High-tech health in the bush

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'Remote eHealth' by Chris JohnstonTechnological innovation is an important part of supporting the health and wellbeing of communities.

The Rudd Government has recognised the positive impact that new and emerging digital technology can have in creating better health outcomes by its commitment to eHealth in the planned reform of Australia's health and hospital system, the introduction of the Individual Electronic Patient Health Record (IEHR), and the contribution of significant funding to the National eHealth Transition Authority. eHealth, it seems, is the way of the future.

The IEHR is a secure, electronic record of a person's medical history, stored and shared in a network of connected systems, which individuals and health professionals can easily view through a computer and online. This suggests a more coordinated and efficient communication of patient information that can help to improve the quality of care and reduce health expenditure in the long term.

The problem is that the rollout of the IEHR and other eHealth projects face challenges due to the differences between and among communities across Australia in relation to their quality and frequency of access to technology, and the ways in which health and wellbeing are understood and communicated.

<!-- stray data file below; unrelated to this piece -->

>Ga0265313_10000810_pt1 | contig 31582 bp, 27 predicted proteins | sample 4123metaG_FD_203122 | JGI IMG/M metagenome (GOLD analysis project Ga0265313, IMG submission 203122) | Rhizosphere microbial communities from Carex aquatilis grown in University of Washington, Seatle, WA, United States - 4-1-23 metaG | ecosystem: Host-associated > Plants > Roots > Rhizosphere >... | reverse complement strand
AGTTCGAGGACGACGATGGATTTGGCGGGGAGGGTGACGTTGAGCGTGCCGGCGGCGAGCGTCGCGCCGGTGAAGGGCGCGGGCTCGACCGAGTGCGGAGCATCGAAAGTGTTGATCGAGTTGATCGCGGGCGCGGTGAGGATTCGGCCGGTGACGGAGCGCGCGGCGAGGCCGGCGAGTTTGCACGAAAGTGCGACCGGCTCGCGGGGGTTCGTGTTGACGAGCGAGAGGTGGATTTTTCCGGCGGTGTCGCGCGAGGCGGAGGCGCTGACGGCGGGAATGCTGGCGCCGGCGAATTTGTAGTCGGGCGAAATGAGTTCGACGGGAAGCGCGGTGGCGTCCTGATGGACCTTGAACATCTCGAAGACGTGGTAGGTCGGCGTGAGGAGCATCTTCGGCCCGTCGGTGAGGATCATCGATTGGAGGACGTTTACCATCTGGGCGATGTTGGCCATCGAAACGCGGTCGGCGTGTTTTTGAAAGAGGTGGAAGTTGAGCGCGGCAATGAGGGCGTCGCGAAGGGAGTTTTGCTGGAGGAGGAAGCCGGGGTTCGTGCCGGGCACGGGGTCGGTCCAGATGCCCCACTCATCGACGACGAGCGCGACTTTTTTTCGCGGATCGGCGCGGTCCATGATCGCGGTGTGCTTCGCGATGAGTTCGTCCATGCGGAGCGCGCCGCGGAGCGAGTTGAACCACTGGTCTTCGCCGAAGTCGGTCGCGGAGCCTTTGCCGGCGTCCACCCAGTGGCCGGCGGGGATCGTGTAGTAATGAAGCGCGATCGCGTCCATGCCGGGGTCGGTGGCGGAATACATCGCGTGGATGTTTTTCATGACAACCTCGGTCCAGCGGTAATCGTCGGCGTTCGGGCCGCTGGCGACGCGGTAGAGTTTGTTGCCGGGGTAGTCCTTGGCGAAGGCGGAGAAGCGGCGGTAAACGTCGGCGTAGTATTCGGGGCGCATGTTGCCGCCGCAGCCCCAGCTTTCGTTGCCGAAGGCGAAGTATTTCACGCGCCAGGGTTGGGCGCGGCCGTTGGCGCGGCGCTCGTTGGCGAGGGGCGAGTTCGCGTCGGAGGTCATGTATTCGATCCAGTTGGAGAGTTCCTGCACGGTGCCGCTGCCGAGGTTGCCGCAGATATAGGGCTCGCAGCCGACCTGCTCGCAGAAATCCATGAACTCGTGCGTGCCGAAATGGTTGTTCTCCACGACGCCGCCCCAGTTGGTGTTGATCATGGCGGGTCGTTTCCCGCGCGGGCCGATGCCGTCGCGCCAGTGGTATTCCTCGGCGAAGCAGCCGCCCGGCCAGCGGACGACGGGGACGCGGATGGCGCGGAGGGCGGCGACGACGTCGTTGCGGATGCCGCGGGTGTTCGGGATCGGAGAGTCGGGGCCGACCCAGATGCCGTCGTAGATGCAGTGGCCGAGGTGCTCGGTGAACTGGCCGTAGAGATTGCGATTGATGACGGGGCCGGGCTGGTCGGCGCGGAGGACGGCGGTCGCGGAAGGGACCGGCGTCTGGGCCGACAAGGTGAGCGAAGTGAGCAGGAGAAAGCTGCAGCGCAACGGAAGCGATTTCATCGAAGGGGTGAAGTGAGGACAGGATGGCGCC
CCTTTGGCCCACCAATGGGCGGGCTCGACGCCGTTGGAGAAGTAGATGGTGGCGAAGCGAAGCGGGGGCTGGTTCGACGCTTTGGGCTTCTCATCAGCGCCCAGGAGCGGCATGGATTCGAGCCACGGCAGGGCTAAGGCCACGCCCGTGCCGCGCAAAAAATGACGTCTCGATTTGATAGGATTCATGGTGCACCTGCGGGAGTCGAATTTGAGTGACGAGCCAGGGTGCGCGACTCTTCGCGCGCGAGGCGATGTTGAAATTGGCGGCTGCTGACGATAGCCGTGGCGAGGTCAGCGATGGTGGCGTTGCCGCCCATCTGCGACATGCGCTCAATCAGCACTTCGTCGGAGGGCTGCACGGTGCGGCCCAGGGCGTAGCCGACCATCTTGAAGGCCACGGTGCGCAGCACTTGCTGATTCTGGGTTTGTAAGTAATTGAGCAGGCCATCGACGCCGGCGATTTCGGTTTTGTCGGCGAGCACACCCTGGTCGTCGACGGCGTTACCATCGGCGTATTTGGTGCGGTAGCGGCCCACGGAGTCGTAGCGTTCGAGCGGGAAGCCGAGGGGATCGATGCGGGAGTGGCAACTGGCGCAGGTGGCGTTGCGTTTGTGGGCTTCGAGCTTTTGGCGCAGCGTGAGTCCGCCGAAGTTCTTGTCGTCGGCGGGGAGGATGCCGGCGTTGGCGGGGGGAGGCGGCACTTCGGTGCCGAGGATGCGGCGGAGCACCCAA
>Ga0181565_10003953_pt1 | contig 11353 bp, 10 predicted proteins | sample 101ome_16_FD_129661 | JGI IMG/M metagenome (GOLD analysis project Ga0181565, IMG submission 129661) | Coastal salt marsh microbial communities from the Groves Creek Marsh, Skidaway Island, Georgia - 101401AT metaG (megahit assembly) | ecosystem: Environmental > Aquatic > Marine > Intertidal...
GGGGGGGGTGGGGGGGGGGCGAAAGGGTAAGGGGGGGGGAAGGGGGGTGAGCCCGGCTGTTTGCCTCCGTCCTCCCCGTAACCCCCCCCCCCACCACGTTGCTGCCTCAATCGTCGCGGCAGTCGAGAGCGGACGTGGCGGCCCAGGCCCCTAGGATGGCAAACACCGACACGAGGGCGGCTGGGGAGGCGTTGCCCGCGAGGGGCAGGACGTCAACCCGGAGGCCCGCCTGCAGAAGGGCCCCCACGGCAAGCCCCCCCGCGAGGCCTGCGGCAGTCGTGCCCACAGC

Communities from diverse cultural and linguistic backgrounds in rural areas, such as the Vietnamese, Tongans and Sudanese in country Victoria, and Indigenous Australians in the Northern Territory, face significant challenges not only in the provision of effective health and wellbeing information and support, but also the kinds of technology available for their everyday use.

Research performed by the Australian Communications Consumer Action Network found that people who live in rural and remote regions, including Indigenous communities, do not have the same access to technology services as people in metropolitan areas. They are less likely to have broadband access. 3G network coverage can be unreliable, and even basic telephone usage in some places is limited.

Engagement with technology is further complicated by cultural background, age, educational level, language proficiency and familiarity with technology. This has particular implications for refugee and migrant groups.

VICNET and The State Library of Victoria worked with members of the Dinka, Harari and S'gaw Karen communities in the Wyndham area and discovered that simple training and access to the internet is not enough to ensure digital inclusion for many new and emerging communities. Internet content in the appropriate language is scarce, and to create culturally appropriate content requires specific skills.

These are important considerations for eHealth initiatives that require health service providers and community members to have high quality broadband, up-to-date computers, familiarity with English based web platforms and the technical know-how in order to take advantage of online health information.

The beauty of innovation is that it does not need to rely on high cost, exclusive and 'top down' approaches to using technology that supports health and wellbeing. We can instead draw on the technology that communities feel comfortable with, understand and can afford.